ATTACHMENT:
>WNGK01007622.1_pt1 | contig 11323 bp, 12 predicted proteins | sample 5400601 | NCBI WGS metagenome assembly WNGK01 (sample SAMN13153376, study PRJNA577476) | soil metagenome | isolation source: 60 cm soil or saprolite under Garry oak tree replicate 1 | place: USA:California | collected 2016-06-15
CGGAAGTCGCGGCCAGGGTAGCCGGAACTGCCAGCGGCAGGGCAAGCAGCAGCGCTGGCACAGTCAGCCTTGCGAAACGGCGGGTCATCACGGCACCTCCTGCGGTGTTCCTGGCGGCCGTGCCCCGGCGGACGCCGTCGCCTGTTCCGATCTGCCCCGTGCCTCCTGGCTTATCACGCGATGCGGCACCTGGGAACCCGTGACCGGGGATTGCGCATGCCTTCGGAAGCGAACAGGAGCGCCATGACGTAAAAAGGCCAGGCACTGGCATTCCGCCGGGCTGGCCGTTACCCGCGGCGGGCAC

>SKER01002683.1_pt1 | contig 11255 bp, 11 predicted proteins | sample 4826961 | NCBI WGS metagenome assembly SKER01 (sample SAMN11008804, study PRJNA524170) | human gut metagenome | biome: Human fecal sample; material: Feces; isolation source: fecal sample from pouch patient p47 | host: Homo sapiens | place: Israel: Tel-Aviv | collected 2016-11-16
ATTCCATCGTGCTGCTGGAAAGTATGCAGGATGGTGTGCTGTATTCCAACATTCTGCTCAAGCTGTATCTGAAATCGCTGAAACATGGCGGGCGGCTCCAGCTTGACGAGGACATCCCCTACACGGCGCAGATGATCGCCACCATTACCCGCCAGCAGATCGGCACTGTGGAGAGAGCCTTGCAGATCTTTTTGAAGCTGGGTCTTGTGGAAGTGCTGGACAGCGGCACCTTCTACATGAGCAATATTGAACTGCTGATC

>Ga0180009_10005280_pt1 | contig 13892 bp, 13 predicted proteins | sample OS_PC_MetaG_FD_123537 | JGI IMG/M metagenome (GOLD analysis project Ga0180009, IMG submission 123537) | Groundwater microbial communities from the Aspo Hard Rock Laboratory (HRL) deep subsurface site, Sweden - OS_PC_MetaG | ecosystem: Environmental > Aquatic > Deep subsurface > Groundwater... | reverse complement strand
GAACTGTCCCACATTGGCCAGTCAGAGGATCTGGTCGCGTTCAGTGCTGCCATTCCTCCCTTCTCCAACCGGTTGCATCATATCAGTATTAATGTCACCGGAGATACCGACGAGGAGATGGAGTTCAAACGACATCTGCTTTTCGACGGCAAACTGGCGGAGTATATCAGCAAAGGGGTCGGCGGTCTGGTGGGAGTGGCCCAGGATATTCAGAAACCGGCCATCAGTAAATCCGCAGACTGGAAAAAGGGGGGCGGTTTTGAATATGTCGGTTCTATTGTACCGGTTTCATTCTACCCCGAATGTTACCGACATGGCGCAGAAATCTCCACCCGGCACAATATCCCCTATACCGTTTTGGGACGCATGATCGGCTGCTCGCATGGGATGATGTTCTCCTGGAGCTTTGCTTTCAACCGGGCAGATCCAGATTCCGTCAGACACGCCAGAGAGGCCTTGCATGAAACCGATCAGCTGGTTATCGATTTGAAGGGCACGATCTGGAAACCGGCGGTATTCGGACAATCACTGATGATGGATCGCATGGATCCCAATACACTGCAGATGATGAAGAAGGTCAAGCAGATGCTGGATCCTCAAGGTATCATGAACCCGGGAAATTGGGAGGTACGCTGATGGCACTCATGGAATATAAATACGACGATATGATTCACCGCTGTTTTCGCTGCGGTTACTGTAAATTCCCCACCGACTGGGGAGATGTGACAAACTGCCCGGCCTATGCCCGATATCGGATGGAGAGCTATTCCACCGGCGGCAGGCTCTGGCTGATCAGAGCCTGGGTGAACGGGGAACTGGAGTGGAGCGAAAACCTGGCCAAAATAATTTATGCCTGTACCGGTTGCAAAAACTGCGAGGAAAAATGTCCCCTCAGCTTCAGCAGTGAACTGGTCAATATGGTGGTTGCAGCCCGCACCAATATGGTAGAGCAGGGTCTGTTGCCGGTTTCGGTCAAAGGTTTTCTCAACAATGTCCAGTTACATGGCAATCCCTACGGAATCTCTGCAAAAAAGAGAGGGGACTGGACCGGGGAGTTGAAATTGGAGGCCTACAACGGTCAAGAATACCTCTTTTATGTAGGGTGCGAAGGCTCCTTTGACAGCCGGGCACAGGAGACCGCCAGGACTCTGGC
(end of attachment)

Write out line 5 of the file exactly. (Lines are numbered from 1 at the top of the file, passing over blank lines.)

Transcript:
>Ga0180009_10005280_pt1 | contig 13892 bp, 13 predicted proteins | sample OS_PC_MetaG_FD_123537 | JGI IMG/M metagenome (GOLD analysis project Ga0180009, IMG submission 123537) | Groundwater microbial communities from the Aspo Hard Rock Laboratory (HRL) deep subsurface site, Sweden - OS_PC_MetaG | ecosystem: Environmental > Aquatic > Deep subsurface > Groundwater... | reverse complement strand